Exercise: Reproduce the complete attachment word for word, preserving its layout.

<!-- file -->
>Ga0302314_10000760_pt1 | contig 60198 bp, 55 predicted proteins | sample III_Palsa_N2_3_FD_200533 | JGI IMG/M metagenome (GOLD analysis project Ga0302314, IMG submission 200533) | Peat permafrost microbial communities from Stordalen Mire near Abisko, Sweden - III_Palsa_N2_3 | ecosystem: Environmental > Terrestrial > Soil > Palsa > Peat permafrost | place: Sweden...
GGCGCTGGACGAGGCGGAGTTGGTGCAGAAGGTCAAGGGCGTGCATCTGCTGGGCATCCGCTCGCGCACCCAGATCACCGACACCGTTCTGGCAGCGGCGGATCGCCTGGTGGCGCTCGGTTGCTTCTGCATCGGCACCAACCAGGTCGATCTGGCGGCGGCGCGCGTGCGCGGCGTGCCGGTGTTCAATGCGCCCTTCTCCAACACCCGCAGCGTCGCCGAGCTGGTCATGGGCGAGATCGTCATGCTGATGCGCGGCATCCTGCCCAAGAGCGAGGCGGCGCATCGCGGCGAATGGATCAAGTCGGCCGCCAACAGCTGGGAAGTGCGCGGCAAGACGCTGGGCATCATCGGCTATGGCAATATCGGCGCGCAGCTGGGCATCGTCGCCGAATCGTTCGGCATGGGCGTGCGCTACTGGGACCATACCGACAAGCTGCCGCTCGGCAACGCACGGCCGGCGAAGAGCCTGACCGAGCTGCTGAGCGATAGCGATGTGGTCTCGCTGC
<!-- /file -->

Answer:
>Ga0302314_10000760_pt1 | contig 60198 bp, 55 predicted proteins | sample III_Palsa_N2_3_FD_200533 | JGI IMG/M metagenome (GOLD analysis project Ga0302314, IMG submission 200533) | Peat permafrost microbial communities from Stordalen Mire near Abisko, Sweden - III_Palsa_N2_3 | ecosystem: Environmental > Terrestrial > Soil > Palsa > Peat permafrost | place: Sweden...
GGCGCTGGACGAGGCGGAGTTGGTGCAGAAGGTCAAGGGCGTGCATCTGCTGGGCATCCGCTCGCGCACCCAGATCACCGACACCGTTCTGGCAGCGGCGGATCGCCTGGTGGCGCTCGGTTGCTTCTGCATCGGCACCAACCAGGTCGATCTGGCGGCGGCGCGCGTGCGCGGCGTGCCGGTGTTCAATGCGCCCTTCTCCAACACCCGCAGCGTCGCCGAGCTGGTCATGGGCGAGATCGTCATGCTGATGCGCGGCATCCTGCCCAAGAGCGAGGCGGCGCATCGCGGCGAATGGATCAAGTCGGCCGCCAACAGCTGGGAAGTGCGCGGCAAGACGCTGGGCATCATCGGCTATGGCAATATCGGCGCGCAGCTGGGCATCGTCGCCGAATCGTTCGGCATGGGCGTGCGCTACTGGGACCATACCGACAAGCTGCCGCTCGGCAACGCACGGCCGGCGAAGAGCCTGACCGAGCTGCTGAGCGATAGCGATGTGGTCTCGCTGC